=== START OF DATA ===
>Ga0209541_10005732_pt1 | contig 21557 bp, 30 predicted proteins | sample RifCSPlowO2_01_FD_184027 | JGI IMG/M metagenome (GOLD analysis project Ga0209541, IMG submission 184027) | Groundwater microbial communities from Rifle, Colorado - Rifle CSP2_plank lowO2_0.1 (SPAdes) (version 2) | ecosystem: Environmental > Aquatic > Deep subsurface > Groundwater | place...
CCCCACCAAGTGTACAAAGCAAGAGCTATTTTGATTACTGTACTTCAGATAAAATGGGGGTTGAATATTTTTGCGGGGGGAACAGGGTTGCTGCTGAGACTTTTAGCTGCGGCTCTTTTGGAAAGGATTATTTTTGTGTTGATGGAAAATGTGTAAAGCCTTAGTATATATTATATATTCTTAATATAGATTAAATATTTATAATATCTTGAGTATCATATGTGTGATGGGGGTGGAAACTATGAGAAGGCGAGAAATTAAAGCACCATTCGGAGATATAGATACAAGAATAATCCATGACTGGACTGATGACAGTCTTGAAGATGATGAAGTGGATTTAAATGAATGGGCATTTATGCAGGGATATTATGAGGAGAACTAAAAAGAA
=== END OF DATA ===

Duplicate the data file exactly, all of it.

>Ga0209541_10005732_pt1 | contig 21557 bp, 30 predicted proteins | sample RifCSPlowO2_01_FD_184027 | JGI IMG/M metagenome (GOLD analysis project Ga0209541, IMG submission 184027) | Groundwater microbial communities from Rifle, Colorado - Rifle CSP2_plank lowO2_0.1 (SPAdes) (version 2) | ecosystem: Environmental > Aquatic > Deep subsurface > Groundwater | place...
CCCCACCAAGTGTACAAAGCAAGAGCTATTTTGATTACTGTACTTCAGATAAAATGGGGGTTGAATATTTTTGCGGGGGGAACAGGGTTGCTGCTGAGACTTTTAGCTGCGGCTCTTTTGGAAAGGATTATTTTTGTGTTGATGGAAAATGTGTAAAGCCTTAGTATATATTATATATTCTTAATATAGATTAAATATTTATAATATCTTGAGTATCATATGTGTGATGGGGGTGGAAACTATGAGAAGGCGAGAAATTAAAGCACCATTCGGAGATATAGATACAAGAATAATCCATGACTGGACTGATGACAGTCTTGAAGATGATGAAGTGGATTTAAATGAATGGGCATTTATGCAGGGATATTATGAGGAGAACTAAAAAGAA